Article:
Week 2 of the family scuba certification and training progressed along nicely. My 11 yr-old continued to study independently and did very well in the pool and on his tests. He seems to have a really good grasp on doing everything ‘by the book’ and is very attentive and mature about things. He re-trained me on putting equipment together and buddy checking and I got a “good job Mom” out of it. I can’t tell you how many times I’ve said “good job” to him and I nearly teared up.
My 14-yr old decided scuba is not for her. She just wasn’t having fun in the pool and, since it’s supposed to be a recreational sport, it didn’t make sense for her to continue when she wasn’t really comfortable. I’m glad she tried it. It’s good too because I had my own case of anxiety in the pool and we’ll likely be snorkeling buddies. I’m not, however, throwing in the towel yet and am going to venture into the pool next week again because I didn’t think I gave it my best shot. I will regret it if I don’t.
Next week there may be an additional instructor for crybabies so perhaps that will make me less freakazoid about the whole thing. I feel the need to over train with an instructor vs. re-familiarize myself with the skills.
< overshare > I think that’s because there seems to be this switch that goes on sometimes when you’re a parent and you can easily become hypervigilant. In my mind I’m not really worrying about myself, I’m worrying about something happening to my kids due to my (possible) inability to respond to some problem like entanglement. And I think there’s something else at play – the remembrance of having to be bagged and resuscitated during childbirth eleven years ago. (Short story: my epidural block moved, paralyzing my diaphragm and I could not breathe). So instead of focusing on skills, I’m focusing on mistakes before they are made with a dash of ‘am I getting enough air here?’ I know right? Why don’t you bring all your baggage into the pool? < /overshare >
My 16 year-old returned from camp and successfully performed all the basic skills without a problem and did perfect on the test. This did not surprise me. He approached driving the same way.
The boys went to a three-hour, instructor-led class and I completed two units of the e-learning course instead. Each unit in the e-learning course looks like it will take about 45 minutes to complete. The course was built with Articulate. There are frequent quizzes (every several slides) which is good because there’s over 100 slides to look at in each unit. I think the material is from the text mixed with video which you can also buy separately from PADI. There are also links to resources. Each unit ends in a test. It’s a pretty standard tutorial.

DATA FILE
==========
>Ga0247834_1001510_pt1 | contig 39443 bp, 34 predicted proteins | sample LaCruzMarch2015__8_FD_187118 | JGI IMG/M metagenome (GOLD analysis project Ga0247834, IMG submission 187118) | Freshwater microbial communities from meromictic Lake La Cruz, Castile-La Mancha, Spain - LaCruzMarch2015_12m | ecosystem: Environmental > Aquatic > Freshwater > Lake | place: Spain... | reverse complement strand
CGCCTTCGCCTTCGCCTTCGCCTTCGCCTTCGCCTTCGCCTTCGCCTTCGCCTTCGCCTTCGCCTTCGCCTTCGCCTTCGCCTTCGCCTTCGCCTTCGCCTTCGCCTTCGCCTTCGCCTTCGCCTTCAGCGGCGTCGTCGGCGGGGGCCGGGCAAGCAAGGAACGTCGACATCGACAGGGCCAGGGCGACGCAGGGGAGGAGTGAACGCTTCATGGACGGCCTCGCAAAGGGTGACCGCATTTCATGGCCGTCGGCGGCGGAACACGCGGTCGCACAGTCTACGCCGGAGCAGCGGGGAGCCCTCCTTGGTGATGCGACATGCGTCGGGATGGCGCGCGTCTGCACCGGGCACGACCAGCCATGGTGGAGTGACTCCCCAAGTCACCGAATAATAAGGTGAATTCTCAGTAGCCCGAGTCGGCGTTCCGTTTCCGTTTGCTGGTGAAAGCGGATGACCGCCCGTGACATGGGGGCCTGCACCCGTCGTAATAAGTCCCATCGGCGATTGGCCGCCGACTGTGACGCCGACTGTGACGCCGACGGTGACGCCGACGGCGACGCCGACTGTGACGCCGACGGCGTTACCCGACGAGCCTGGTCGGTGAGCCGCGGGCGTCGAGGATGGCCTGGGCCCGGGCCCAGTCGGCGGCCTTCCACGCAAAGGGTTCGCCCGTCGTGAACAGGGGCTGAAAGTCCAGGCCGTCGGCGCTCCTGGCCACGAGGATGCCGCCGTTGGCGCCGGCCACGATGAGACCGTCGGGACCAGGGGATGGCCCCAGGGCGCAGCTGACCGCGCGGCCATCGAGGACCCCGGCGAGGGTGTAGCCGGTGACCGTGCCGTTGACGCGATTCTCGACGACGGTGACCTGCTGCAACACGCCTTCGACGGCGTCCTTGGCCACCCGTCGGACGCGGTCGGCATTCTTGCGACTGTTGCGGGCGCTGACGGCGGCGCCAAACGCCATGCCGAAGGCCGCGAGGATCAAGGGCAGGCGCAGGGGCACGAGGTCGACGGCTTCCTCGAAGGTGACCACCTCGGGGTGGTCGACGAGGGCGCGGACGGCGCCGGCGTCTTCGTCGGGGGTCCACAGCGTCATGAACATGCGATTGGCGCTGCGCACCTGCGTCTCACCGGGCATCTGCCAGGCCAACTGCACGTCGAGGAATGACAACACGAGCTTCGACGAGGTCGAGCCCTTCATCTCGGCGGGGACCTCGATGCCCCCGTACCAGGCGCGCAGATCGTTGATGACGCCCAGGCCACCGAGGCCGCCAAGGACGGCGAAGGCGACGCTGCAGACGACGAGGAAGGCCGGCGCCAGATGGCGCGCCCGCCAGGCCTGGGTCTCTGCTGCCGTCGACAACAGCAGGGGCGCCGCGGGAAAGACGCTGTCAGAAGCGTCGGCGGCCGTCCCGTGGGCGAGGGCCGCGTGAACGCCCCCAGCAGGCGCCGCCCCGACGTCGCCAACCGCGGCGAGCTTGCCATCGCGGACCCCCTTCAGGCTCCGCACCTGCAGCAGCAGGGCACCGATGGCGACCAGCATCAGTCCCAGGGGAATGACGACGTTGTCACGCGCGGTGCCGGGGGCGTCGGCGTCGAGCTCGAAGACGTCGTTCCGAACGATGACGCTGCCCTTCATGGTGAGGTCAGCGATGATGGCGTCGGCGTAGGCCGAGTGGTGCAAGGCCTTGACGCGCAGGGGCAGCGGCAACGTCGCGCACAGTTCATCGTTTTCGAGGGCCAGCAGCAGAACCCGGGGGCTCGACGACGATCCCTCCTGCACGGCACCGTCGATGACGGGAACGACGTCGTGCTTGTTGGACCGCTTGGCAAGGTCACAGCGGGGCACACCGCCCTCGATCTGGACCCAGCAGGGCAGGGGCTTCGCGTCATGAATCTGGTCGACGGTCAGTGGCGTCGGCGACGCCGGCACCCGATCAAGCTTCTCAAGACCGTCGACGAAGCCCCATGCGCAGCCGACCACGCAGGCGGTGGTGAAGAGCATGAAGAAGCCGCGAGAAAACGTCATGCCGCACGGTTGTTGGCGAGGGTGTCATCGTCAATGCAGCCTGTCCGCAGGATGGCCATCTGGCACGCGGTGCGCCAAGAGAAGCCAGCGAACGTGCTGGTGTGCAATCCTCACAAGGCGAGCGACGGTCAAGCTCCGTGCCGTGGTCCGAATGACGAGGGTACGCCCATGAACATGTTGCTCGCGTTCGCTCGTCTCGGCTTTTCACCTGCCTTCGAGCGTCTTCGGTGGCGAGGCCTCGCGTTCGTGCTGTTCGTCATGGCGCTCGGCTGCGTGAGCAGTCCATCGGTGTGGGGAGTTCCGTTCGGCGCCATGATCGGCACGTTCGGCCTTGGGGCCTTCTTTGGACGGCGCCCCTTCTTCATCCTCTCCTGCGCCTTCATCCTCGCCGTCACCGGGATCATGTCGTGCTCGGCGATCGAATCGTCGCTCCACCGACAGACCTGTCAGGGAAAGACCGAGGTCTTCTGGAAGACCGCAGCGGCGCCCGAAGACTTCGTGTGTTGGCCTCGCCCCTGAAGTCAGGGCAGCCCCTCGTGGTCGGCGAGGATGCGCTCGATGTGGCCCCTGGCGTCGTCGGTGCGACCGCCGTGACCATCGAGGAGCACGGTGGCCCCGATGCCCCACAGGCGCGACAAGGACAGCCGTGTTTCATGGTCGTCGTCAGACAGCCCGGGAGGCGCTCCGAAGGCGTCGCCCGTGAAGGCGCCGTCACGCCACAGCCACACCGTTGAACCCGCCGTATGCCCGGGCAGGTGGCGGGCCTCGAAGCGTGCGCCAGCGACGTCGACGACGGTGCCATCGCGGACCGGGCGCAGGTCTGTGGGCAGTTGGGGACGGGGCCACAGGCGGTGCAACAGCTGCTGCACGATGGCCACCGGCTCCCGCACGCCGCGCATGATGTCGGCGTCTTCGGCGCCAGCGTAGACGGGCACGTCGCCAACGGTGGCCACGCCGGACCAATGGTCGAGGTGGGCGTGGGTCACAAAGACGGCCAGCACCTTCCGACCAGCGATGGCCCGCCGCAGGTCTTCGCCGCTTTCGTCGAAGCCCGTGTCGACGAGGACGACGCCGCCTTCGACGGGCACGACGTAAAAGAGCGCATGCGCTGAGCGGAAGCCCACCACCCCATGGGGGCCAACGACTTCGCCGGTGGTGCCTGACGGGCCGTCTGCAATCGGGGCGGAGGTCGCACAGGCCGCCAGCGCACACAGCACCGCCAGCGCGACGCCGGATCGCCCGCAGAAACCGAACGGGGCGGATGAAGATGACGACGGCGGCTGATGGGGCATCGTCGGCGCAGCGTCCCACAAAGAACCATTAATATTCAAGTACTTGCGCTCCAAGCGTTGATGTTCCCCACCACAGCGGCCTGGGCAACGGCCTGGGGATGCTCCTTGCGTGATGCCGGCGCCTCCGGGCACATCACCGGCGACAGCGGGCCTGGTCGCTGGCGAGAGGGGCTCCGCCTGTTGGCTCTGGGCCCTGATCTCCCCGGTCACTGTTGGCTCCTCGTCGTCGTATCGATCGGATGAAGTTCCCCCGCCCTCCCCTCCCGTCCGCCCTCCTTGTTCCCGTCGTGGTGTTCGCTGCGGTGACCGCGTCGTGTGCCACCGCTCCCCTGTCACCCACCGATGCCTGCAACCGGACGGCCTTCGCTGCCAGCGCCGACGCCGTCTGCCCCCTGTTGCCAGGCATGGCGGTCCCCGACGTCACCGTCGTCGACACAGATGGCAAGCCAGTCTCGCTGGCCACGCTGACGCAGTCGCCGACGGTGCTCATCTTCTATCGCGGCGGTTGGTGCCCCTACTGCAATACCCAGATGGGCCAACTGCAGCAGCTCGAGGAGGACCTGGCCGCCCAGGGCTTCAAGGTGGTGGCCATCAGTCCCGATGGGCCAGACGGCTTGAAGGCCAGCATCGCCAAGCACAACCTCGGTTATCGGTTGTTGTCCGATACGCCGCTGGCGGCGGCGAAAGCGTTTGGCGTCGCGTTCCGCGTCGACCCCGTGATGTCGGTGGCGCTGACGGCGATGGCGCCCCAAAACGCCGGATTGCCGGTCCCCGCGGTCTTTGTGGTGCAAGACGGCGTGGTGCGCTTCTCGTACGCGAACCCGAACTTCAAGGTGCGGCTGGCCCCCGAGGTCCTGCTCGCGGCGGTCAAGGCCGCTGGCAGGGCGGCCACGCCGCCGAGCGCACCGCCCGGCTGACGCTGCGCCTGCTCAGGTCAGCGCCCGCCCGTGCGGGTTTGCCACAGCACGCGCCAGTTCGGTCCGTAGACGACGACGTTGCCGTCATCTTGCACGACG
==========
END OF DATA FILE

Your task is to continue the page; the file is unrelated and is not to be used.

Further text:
Now the nit picking…
- I don’t like the word “slide.” It’s a page. It’s the stuff from the book.
- Text appears on the left which mirrors the audio. I know we do this for people who don’t want, don’t have, or can’t hear audio but I get distracted reading while being read to. I wanted a way to hide it.
- If you fail a quiz, it takes you back to the beginning of the section. You can go through the section again or simply turn the pages and correct what you missed without getting any new information. Some branching would be nice that gives more information and a different question.
- When you do fail a question your get “feedback.” Feedback, to me, is the language of IDs. I’d prefer to see “not quite,” “there’s a better answer,” or something less clinical. I like conversational e-learning.
All in all though, it is good for its purpose and good use of the tools at hand. It must have taken a long time to create. Kudos to the creators.
As with a lot of self-paced e-learning, one thing that’s lacking is “high touch” points of the classroom. You don’t get the stories. Like this…
Scuba Diver Girl Janine: Where do I start? I was doing my hypoxic trimix certification in the Caymans and got narc’d. I saw a sponge that I swore looked like Richard Nixon! So I gave my dive buddies the double – V “I am not a crook” gesture. They looked at me like WTF does that mean. Of course when we surfaced and I told them what I saw it was hilarious. I haven’t lived it down!
I think stories from longtime divers (or access to them in a community) to illustrate key safety points (narc’d)would be helpful for all but the psycho hypervigilant mother with a possible lingering case of post-traumatic stress. Hand me a Xanax already and wish me luck.